Govt once again sole sourcing from Ansa McAl, this time $515M in drugs

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…as Secret Cabinet memo surfaces

Despite pronouncements that government breached the laws of Guyana to award a $605M drug contract to one of its corporate supporters, the Administration has once again sidelined the National Procurement and Tender Administration Board (NPTAB) to once again sole source in excess of half a billion dollars in drugs from Ansa McAl.

The leaked secret Cabinet document outlines that the sub-committee considered and approved the procurement of emergency pharmaceuticals to the tune of $515.2M.

The sole sourcing practice was vehemently railed against by the then opposition, now government, the coalition A Partnership for national Unity Alliance for Change (APNU/AFC).

Based on the contents of the document seen, the request to bypass NPTAB was submitted by the Minister of Finance, Winston Jordan and seeks to waive the competitive bidding and evaluation process in favour of sole sourcing the emergency supplies from Ansa McAl.

The award of the contract is reminiscent of a similar contract that was handed to Ansa McAl to the tune of $605M, for which the Public Procurement Commission had launched an investigation and had found that there were breaches of Guyana’s Procurement laws in order to facilitate the purchase.

Ansa McAl is the company that had built a multi-million-dollar Arch which was donated to the APNU/AFC Administration, subsequently erected on the East Coast Demerara (ECD) Highway.

The request was approved on Monday last and purportedly bears the signature of the Minister of State, Joseph Harmon, with the document being circulated to the Ministers of Finance and Public Health respectively.

While the laws of Guyana does provide for the Single Sourcing of goods and services, these are obtained under special circumstances as spelled out in the Procurement Act.

According to that legislative instrument, “The procuring entity may engage in single-source procurement when – (a) the goods or construction are available only from a particular supplier or contractor, or a particular supplier or contractor has exclusive rights with respect to the goods or construction, and no reasonable alternative or substitute exists; (b) the services, by reason of their highly complex or specialized nature, are available from only one source.”

Single sourcing from a supplier is also permitted owing to a catastrophic event and there is an urgent need for the goods, services or construction, making it impractical to use other methods of procurement because of the time involved in using those methods.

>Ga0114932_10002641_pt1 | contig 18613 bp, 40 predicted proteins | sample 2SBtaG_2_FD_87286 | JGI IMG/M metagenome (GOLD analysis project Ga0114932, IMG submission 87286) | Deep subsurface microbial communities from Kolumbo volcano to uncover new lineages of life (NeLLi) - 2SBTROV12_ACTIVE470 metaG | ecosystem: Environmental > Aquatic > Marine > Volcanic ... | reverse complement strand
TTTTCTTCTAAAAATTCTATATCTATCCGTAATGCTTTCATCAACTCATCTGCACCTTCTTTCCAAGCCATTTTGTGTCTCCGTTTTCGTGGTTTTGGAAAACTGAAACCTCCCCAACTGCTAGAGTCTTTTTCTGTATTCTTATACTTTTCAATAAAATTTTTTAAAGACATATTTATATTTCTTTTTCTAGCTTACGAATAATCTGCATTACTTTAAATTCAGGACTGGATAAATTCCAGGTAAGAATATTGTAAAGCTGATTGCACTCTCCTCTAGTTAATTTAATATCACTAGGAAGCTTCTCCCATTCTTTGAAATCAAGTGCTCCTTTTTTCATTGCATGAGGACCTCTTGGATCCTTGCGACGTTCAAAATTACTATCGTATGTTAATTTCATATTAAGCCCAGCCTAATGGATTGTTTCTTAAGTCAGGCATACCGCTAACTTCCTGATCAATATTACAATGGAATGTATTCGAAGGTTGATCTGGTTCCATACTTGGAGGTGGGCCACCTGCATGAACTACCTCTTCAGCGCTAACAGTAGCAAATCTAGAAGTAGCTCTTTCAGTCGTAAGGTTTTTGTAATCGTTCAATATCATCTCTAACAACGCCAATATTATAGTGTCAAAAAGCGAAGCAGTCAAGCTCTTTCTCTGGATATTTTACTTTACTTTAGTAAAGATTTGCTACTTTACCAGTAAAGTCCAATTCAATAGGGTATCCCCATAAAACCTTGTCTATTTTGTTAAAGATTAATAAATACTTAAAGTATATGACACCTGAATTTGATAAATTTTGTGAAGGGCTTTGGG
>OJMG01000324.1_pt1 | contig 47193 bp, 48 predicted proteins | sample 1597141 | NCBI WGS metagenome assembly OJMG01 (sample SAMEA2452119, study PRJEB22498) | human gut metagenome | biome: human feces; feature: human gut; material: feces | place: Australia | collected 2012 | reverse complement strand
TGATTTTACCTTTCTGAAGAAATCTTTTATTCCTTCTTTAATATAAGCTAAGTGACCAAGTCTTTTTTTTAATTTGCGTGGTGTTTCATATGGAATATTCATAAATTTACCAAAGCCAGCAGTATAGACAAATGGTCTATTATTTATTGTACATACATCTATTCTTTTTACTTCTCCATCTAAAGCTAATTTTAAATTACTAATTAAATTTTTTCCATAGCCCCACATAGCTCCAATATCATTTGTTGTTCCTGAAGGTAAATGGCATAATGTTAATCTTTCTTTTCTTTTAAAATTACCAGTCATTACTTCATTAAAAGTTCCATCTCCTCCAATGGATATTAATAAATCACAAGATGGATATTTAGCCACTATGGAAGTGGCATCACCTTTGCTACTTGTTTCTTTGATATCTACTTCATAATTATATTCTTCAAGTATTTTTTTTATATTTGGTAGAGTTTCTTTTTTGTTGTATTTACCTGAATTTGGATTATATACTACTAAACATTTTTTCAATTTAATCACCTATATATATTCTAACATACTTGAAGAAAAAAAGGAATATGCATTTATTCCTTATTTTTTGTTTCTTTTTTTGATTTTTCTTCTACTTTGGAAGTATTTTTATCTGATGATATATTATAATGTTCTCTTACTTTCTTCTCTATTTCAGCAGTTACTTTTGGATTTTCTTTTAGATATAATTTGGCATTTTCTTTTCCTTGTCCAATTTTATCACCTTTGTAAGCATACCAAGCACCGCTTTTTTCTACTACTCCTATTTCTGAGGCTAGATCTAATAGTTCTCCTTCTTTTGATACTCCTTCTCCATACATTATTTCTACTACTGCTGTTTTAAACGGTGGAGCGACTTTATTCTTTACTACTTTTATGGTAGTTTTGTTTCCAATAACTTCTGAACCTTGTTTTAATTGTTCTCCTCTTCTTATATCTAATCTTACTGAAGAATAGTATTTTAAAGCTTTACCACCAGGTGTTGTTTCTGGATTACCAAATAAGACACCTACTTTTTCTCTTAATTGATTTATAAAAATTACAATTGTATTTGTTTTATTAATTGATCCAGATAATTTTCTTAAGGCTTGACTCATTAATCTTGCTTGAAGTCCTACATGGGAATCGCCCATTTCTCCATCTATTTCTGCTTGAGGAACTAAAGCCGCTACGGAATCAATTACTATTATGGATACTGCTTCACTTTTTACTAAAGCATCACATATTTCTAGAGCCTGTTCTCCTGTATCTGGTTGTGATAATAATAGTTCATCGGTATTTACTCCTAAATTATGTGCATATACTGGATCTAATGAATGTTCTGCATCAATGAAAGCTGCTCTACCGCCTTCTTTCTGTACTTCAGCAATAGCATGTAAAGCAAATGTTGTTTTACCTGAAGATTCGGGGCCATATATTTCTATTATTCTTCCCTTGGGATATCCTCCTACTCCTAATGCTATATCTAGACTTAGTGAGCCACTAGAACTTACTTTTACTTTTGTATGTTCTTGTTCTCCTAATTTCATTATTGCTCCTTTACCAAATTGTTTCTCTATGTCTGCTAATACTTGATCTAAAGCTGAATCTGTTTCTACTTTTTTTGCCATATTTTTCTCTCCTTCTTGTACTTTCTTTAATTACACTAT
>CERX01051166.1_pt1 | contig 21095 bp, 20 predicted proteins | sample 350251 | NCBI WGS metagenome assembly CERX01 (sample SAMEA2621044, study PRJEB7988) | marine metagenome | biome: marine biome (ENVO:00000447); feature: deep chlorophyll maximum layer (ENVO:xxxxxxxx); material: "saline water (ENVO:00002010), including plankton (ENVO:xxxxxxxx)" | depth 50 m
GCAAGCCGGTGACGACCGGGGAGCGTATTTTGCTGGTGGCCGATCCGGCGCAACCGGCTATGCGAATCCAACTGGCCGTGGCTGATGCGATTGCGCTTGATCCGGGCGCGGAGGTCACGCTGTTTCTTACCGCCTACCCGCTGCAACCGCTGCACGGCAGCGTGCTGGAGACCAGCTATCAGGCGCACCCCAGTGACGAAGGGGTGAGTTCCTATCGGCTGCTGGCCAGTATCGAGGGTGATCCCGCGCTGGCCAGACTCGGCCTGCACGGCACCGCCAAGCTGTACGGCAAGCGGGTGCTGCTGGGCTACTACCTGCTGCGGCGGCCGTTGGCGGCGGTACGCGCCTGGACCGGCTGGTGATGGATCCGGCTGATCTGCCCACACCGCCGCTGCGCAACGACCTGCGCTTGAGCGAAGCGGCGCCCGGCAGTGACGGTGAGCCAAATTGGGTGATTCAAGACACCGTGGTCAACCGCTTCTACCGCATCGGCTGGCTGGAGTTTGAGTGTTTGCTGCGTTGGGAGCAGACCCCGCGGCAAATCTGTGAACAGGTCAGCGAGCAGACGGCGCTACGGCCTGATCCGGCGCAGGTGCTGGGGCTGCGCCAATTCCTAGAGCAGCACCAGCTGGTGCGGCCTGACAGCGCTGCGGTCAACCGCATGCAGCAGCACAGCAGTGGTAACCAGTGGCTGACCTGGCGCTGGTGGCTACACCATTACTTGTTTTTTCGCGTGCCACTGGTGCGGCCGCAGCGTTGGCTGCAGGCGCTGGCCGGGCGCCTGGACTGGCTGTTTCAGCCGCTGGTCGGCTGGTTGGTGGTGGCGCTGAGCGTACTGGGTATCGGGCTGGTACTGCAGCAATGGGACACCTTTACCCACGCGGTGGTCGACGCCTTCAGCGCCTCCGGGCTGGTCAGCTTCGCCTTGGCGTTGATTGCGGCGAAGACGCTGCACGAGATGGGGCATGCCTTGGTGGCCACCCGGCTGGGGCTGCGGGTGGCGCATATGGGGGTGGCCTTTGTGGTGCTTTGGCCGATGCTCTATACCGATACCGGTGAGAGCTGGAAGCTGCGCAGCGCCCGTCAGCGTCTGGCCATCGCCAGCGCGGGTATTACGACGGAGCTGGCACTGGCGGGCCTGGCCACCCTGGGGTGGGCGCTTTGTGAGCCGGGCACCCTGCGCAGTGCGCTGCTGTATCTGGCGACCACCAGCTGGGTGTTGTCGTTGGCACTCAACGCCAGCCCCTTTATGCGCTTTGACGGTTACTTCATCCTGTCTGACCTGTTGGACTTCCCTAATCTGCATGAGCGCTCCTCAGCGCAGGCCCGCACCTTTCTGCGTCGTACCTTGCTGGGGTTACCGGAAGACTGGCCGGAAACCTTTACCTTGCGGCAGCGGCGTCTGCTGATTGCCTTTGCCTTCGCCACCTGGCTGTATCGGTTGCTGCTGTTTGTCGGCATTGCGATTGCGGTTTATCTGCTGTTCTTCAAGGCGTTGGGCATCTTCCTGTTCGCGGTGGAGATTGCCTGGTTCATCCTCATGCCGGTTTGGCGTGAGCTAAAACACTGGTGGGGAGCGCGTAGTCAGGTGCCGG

Government in 2016 had allocated in its Budget some $4.8B for the procurement of drugs but of that amount $4.4B was spent by the administration using handpicked suppliers including the owner of the controversial Sussex Street ‘drug bond.’

The investigation by the Public Procurement Commission had found that procurement laws had been broken.

Chairperson Carol Corbin, at the time had said “As everyone noted, if the entity was supposed to go to the National Procurement and Tender Administration Board and they did not do that, then the law was broken. So, yes, it was found that laws were broken.”

That report has since been submitted to the national Assembly but the nation will have to await its return from its annual recess next month before having access to the findings.

Minister of Public Health, Volda Lawrence, who had recently taken over the position from Dr George Norton, had come under intense public scrutiny when it was discovered that she was integral in pushing for the purchase of the supplies using the sole sourcing methods.

She had subsequently denied any involvement in the drug purchase arrangement but not before a missive was released by that Ministry which indicated that it was the Public health Minister that wanted to fast track the drug purchase by seeking to bypass the NPTAB.

Drug purchases by and for the nation’s premier health institutions had come under intense scrutiny earlier this year when probity by the political opposition had found glaring discrepancies and breaches of the laws of Guyana.

It was discovered that more that 90% of the drugs’ purchases made this past year were done on an emergency basis.

Promoting Opposition Member of Parliament, Bishop Juan Edghill in the National Assembly to quip “are we manufacturing emergencies to avoid proper procurement…this manipulating of the system must stop!”

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